Folk Singer Pete Seeger passed away yesterday at the age of 96. He is known for Where Have All The Flowers Gone?, Turn! Turn! Turn! and If I Had A Hammer. Rolling Stone Contributing Editor David Wild remembers Pete Seeger.
“What sets Ralph Nader apart is that he has moved beyond social criticism to effective political action.”—The New York Times
“Nader is at his polemical best inveighing against specific issues from the skyrocketing costs of college education to the Keystone XL pipeline to new traffic safety concerns that harken back to his pivotal game-changing 1965 book, Unsafe at Any Speed. Admirers of Nader will find much to savor here as will anyone seeking to understand the mind of a man who singlehandedly sparked a new era of citizen-driven political and consumer activism.” —Publishers Weekly
From the jacket, “The column is the most natural literary form for a citizen’s advocate, and Ralph Nader may be its most robust and forceful practitioner. The Big Book of Ralph Nader Columns presents a panoramic portrait of the problems confronting our society and provides examples of the many actions an organized citizenry could and should take to create a more just and environmentally sustainable world. Drawing on decades of experience, Nader’s columns document the consequences of concentrated corporate power; threats to our food, water and air; the corrosive effect of commercialism on our children; the dismantling of worker rights; and the attacks on our civil rights and civil liberties. Nader also offers concrete suggestions to spark citizen action and achieve social change.”
Also with us is Steve Skrovan, the director of An Unreasonable Man, the documentary about Mr. Nader, and KPFK Program Director Alan Minsky.
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Downton Abbey goes Jewish, Fatty Arbuckle, 3 Men And A Red Diaper Baby, Hazel’s Shirley Booth and Her Relationship to the Lincoln Assassination. With Jeremy S. Kramer, Janie Haddad Tompkins, Hal Lublin and Will Ryan. Also new music from Will Ryan & The Cactus County Cowboys featuring West Westenhofer, Cactus Chloe Fiorenzo, Benny Brydern and JT Tornado Thomas.
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- The family of Dennis McGuire, the convict executed last week, is suing Ohio.
- They claim McGuire’s death constituted cruel and unusual punishment.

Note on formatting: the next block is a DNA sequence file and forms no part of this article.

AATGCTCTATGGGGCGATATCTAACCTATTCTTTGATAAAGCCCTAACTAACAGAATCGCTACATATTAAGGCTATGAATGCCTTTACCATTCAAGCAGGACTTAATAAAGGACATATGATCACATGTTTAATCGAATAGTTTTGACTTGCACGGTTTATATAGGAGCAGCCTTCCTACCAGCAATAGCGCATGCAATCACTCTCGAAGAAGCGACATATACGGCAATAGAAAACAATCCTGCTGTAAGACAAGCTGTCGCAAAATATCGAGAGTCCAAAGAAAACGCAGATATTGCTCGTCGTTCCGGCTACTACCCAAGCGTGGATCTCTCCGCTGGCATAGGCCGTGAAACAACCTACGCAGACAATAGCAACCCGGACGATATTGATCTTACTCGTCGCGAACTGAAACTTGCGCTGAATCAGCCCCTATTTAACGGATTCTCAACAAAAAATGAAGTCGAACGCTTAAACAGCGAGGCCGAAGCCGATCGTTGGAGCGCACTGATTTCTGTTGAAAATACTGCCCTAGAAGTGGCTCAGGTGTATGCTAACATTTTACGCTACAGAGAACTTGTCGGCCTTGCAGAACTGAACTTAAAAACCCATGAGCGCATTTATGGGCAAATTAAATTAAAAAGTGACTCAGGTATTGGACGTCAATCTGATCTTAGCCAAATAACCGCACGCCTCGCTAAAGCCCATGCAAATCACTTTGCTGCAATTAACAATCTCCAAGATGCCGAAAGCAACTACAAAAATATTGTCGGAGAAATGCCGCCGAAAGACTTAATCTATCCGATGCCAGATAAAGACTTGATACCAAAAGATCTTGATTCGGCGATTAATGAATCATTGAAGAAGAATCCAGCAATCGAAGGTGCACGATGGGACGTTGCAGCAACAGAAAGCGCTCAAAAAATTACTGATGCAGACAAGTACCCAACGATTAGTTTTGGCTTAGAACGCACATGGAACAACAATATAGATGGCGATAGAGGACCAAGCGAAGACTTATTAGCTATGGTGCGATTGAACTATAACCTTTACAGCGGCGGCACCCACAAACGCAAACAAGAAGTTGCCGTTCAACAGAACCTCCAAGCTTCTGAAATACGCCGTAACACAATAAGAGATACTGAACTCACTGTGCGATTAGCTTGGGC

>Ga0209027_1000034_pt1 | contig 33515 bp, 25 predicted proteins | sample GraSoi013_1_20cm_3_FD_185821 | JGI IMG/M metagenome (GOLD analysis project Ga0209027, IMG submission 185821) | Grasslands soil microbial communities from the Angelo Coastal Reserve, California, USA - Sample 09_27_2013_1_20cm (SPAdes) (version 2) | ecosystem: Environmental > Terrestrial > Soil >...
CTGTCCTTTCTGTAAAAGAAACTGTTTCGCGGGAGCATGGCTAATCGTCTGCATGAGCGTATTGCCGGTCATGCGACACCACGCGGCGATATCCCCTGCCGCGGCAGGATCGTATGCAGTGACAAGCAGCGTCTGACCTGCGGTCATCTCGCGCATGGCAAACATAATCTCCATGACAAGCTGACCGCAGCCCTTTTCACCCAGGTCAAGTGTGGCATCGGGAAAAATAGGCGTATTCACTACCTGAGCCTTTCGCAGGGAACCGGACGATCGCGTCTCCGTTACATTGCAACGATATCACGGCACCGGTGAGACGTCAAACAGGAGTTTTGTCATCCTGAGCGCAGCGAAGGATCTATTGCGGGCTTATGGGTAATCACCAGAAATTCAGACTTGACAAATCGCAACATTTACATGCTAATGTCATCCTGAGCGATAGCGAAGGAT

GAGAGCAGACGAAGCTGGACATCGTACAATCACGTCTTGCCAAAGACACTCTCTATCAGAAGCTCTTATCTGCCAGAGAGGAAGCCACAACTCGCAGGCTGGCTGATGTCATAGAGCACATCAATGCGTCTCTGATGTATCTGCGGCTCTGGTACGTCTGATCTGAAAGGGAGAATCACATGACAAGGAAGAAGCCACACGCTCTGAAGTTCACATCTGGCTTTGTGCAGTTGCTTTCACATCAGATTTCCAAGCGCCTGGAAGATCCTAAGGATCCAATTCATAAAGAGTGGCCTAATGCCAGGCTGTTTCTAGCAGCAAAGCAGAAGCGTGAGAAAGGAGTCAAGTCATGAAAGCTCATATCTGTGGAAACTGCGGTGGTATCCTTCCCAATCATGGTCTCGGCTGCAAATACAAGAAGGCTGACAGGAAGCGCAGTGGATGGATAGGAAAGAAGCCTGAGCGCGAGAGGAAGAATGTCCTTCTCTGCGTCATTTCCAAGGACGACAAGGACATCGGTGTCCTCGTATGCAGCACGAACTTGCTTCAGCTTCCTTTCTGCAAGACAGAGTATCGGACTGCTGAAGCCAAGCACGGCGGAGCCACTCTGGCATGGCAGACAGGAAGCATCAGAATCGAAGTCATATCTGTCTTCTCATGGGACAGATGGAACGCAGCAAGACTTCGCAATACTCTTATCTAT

- Witnesses say McGuire took nearly a half hour to die.
- Spent much of that time choking, gurgling and gasping for air.
- Lawyers for the family are also suing Hospira, the makers of the lethal injection drug
David Feldman: For more on this the Executive Director of the Death Penalty Information Center, Richard Dieter, joins us. Thank you for taking time to be with us, Richard.
Richard Dieter: Well, thank you for having me.
David: You’re saying that Americans still favor the death penalty. They just don’t trust the government to carry it out right.
Richard: They don’t have a philosophical or moral objection to the death penalty. It’s not the act of executing somebody who’s done some terrible crime that disturbs them. But they know that in practice that sometimes it’s going to make mistakes, and the cost of executing an innocent is just too high. We don’t need it. We have an alternative, life without parole, and even that is less costly and certainly less risky than the death penalty.
David: What other countries in the industrialized world still have the death penalty?
Richard: Well, China has it, and they’re kind of moving into the industrialized world. They’re the world’s largest numbers of executions. Japan has it. Very few. I mean, some of the countries in the Middle East like Iran and Iraq, and Pakistan have it. But all of Western Europe and Canada, Mexico, Australia, I mean, all of our main allies do not have it. Really, only a few use it, and we’re, U.S., in the top five in terms of executions in the world even though our numbers have come down.